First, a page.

Eldridge #147718 v. Schroeder
ORDER: Plaintiff's Motion for the Appointment of Counsel (Doc. 40 ) is denied. Signed by Magistrate Judge Eileen S Willett on 12/02/2015. (REK)
IN THE UNITED STATES DISTRICT COURT
FOR THE DISTRICT OF ARIZONA
Joseph Gerald Eldridge,
No. CV-14-01325-PHX-DGC (ESW)
Pending before the Court is Plaintiff’s Motion for Appointment of Counsel (Doc.
40). Plaintiff is incarcerated in the Arizona State Prison Complex-Lewis and has filed a
civil rights First Amended Complaint (Doc. 21) pursuant to 42 U.S.C. § 1983. Plaintiff
requests the appointment of counsel for the following reasons: (1) the Plaintiff is trying
to serve the defendant and is unable to locate him; (2) the Plaintiff is unable to afford
counsel, (3) the Plaintiff needs to depose witnesses to perpetuate their testimony; (4) the
Plaintiff has limited library access and education; and (5) the Plaintiff is unfamiliar with
the Federal Rules of Civil Procedure.
There is no constitutional right to the appointment of counsel in a civil case. See
Johnson v. U.S. Dep’t of Treasury, 939 F.2d 820, 824 (9th Cir. 1991); Ivey v. Bd of
Regents of the Univ. of Alaska, 673 F.2d 266, 269 (9th Cir. 1982). “However, a court
may under ‘exceptional circumstances’ appoint counsel for indigent civil litigants
pursuant to 28 U.S.C. § 1915(e)(1).” Palmer v. Valdez, 560 F.3d 965, 970 (9th Cir.
2009) (quoting Agyeman v. Coors. Corp. of Am., 390 F.3d 1101, 1103 (9th Cir. 2004)).
“When determining whether ‘exceptional circumstances’ exist, a court must consider ‘the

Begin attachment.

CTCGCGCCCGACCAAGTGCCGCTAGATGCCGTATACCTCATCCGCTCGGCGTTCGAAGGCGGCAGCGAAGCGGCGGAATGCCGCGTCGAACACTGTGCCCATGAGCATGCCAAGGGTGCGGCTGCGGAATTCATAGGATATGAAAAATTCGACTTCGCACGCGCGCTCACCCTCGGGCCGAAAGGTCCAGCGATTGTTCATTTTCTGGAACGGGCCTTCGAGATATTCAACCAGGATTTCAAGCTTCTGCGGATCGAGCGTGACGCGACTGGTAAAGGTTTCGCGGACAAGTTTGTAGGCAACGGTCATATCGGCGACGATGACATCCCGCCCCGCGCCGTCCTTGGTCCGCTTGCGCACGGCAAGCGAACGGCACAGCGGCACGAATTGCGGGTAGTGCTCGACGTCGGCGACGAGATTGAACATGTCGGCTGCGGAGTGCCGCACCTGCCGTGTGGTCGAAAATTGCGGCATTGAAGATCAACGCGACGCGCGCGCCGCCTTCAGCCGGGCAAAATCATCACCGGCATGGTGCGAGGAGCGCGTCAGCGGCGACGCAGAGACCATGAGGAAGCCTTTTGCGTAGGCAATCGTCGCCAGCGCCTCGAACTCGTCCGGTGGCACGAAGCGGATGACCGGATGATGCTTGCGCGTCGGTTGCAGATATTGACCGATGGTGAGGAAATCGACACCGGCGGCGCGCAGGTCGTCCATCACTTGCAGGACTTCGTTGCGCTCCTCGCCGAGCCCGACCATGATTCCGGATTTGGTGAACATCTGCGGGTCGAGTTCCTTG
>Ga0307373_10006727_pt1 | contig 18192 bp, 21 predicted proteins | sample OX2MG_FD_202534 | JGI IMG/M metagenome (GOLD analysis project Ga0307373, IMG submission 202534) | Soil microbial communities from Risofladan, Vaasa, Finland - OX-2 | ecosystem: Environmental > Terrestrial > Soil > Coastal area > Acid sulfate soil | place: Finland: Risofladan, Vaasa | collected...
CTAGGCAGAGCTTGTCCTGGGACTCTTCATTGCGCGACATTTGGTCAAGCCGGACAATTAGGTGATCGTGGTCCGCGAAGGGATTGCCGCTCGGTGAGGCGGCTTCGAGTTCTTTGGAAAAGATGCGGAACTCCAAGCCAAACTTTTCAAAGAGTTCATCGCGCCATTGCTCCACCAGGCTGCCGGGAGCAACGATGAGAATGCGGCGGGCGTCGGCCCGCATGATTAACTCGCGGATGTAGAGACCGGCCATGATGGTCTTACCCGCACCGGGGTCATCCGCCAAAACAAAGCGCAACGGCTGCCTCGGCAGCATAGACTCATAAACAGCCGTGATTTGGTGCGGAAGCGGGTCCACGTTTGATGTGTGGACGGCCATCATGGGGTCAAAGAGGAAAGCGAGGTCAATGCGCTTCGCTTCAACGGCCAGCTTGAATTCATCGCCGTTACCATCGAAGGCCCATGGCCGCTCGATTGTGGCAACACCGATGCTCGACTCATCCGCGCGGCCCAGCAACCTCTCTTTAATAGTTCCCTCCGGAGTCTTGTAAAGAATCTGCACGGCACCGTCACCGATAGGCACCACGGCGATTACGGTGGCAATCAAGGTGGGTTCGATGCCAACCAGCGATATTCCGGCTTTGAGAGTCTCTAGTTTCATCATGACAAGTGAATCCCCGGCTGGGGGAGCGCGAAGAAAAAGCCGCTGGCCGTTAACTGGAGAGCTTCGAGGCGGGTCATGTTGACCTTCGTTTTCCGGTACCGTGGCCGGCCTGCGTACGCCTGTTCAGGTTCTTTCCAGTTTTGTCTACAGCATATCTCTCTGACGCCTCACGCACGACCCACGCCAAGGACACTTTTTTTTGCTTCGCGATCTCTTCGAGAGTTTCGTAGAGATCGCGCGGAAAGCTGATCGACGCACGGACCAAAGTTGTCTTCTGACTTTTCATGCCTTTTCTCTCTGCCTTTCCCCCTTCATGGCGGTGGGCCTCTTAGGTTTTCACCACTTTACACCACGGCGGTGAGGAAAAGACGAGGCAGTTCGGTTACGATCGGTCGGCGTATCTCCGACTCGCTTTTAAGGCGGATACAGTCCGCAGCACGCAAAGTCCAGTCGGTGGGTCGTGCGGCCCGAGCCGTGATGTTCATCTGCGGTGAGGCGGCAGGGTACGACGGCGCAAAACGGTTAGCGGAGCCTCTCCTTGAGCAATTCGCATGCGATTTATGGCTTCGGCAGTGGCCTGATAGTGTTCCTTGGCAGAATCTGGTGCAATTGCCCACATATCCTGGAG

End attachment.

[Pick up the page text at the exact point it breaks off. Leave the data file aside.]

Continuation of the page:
likelihood of success on the merits as well as the ability of the [plaintiff] to articulate his
claims pro se in light of the complexity of the legal issues involved.’” Palmer, 560 F.3d
at 970 (quoting Weygandt v. Look, 718 F.2d 952, 954 (9th Cir. 1983)). See also Terrell v.
Brewer, 935 F.2d 1015, 1017 (9th Cir. 1991).
dispositive and instead must be viewed together.” Palmer, 560 F.3d at 970 (citing
Wilborn v. Escalderon, 789 F.2d 1328, 1331 (9th Cir. 1986)).
“Neither of these considerations is
Having considered both elements, Plaintiff has not shown that exceptional
circumstances are present that would require the appointment of counsel in this case.
Plaintiff has not demonstrated a likelihood of success on the merits at this early stage of
the case, nor has he shown that he is experiencing difficulty in litigating this case because
of the complexity of the issues involved. Plaintiff’s filings with the Court, as well as the
instant motion, indicate that Plaintiff is capable of navigating his proceedings and
presenting arguments to the Court. See Wilborn, 789 F.2d at 1331 (“If all that was
required to establish successfully the complexity of the relevant issues was a
demonstration of the need for development of further facts, practically all cases would
involve complex legal issues.”). Plaintiff is in no different position that many pro se
prisoner litigants. Having failed to show that exceptional circumstances are present,
Plaintiff’s request for appointment of counsel will be denied. Accordingly,
IT IS ORDERED that Plaintiff’s Motion for the Appointment of Counsel (Doc.
40) is denied.
Dated this 2nd day of December, 2015.
Honorable Eileen S. Willett
United States Magistrate Judge
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